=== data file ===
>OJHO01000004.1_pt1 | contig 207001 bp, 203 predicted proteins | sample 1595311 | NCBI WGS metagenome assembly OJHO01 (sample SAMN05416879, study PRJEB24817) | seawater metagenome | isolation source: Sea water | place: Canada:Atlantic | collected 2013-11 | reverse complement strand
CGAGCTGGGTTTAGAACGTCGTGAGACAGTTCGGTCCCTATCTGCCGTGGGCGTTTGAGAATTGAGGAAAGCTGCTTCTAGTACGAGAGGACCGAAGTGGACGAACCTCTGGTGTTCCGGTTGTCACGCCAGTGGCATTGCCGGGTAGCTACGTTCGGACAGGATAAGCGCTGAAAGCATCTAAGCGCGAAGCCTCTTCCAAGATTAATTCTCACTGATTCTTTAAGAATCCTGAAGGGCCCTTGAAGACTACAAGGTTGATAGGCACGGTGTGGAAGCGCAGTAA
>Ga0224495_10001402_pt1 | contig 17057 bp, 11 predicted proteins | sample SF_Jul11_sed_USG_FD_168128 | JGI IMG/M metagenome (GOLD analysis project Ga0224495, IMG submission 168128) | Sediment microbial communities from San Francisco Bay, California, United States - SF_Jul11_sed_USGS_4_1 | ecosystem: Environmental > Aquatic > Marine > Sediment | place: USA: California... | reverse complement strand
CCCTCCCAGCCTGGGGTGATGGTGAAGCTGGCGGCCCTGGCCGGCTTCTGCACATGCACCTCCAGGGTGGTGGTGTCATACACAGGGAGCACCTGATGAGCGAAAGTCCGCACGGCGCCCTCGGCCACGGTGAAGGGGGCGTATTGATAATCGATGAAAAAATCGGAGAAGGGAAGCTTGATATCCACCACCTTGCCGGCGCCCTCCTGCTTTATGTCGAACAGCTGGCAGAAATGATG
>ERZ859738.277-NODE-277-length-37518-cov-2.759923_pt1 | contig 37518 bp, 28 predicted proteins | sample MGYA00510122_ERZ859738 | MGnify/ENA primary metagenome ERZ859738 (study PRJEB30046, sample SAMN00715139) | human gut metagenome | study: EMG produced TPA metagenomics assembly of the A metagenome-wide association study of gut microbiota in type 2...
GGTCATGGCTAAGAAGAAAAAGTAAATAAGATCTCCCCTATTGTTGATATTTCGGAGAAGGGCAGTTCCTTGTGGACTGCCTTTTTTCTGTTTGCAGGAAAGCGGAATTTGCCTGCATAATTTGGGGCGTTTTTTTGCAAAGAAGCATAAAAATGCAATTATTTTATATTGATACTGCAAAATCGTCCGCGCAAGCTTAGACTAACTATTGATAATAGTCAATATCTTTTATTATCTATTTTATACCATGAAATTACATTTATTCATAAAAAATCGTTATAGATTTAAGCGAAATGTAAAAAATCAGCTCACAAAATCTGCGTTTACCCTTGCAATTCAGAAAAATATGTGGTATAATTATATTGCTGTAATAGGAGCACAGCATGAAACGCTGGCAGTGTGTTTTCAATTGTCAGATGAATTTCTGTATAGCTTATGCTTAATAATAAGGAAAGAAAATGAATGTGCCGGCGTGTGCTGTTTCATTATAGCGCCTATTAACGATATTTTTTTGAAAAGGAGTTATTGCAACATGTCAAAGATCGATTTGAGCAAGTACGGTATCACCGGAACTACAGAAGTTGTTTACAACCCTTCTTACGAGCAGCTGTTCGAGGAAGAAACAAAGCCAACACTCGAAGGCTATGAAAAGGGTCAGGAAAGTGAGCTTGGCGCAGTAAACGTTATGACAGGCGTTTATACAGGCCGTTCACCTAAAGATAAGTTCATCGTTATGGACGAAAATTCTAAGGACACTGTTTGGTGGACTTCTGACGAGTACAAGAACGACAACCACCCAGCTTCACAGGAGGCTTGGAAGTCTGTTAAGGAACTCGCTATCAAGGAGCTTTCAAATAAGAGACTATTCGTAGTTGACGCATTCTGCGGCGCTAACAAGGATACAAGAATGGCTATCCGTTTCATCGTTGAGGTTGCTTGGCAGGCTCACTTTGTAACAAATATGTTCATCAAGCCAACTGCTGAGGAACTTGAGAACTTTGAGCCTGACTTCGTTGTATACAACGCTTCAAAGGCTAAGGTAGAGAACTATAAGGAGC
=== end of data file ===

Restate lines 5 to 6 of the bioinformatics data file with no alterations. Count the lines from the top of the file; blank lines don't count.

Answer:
>ERZ859738.277-NODE-277-length-37518-cov-2.759923_pt1 | contig 37518 bp, 28 predicted proteins | sample MGYA00510122_ERZ859738 | MGnify/ENA primary metagenome ERZ859738 (study PRJEB30046, sample SAMN00715139) | human gut metagenome | study: EMG produced TPA metagenomics assembly of the A metagenome-wide association study of gut microbiota in type 2...
GGTCATGGCTAAGAAGAAAAAGTAAATAAGATCTCCCCTATTGTTGATATTTCGGAGAAGGGCAGTTCCTTGTGGACTGCCTTTTTTCTGTTTGCAGGAAAGCGGAATTTGCCTGCATAATTTGGGGCGTTTTTTTGCAAAGAAGCATAAAAATGCAATTATTTTATATTGATACTGCAAAATCGTCCGCGCAAGCTTAGACTAACTATTGATAATAGTCAATATCTTTTATTATCTATTTTATACCATGAAATTACATTTATTCATAAAAAATCGTTATAGATTTAAGCGAAATGTAAAAAATCAGCTCACAAAATCTGCGTTTACCCTTGCAATTCAGAAAAATATGTGGTATAATTATATTGCTGTAATAGGAGCACAGCATGAAACGCTGGCAGTGTGTTTTCAATTGTCAGATGAATTTCTGTATAGCTTATGCTTAATAATAAGGAAAGAAAATGAATGTGCCGGCGTGTGCTGTTTCATTATAGCGCCTATTAACGATATTTTTTTGAAAAGGAGTTATTGCAACATGTCAAAGATCGATTTGAGCAAGTACGGTATCACCGGAACTACAGAAGTTGTTTACAACCCTTCTTACGAGCAGCTGTTCGAGGAAGAAACAAAGCCAACACTCGAAGGCTATGAAAAGGGTCAGGAAAGTGAGCTTGGCGCAGTAAACGTTATGACAGGCGTTTATACAGGCCGTTCACCTAAAGATAAGTTCATCGTTATGGACGAAAATTCTAAGGACACTGTTTGGTGGACTTCTGACGAGTACAAGAACGACAACCACCCAGCTTCACAGGAGGCTTGGAAGTCTGTTAAGGAACTCGCTATCAAGGAGCTTTCAAATAAGAGACTATTCGTAGTTGACGCATTCTGCGGCGCTAACAAGGATACAAGAATGGCTATCCGTTTCATCGTTGAGGTTGCTTGGCAGGCTCACTTTGTAACAAATATGTTCATCAAGCCAACTGCTGAGGAACTTGAGAACTTTGAGCCTGACTTCGTTGTATACAACGCTTCAAAGGCTAAGGTAGAGAACTATAAGGAGC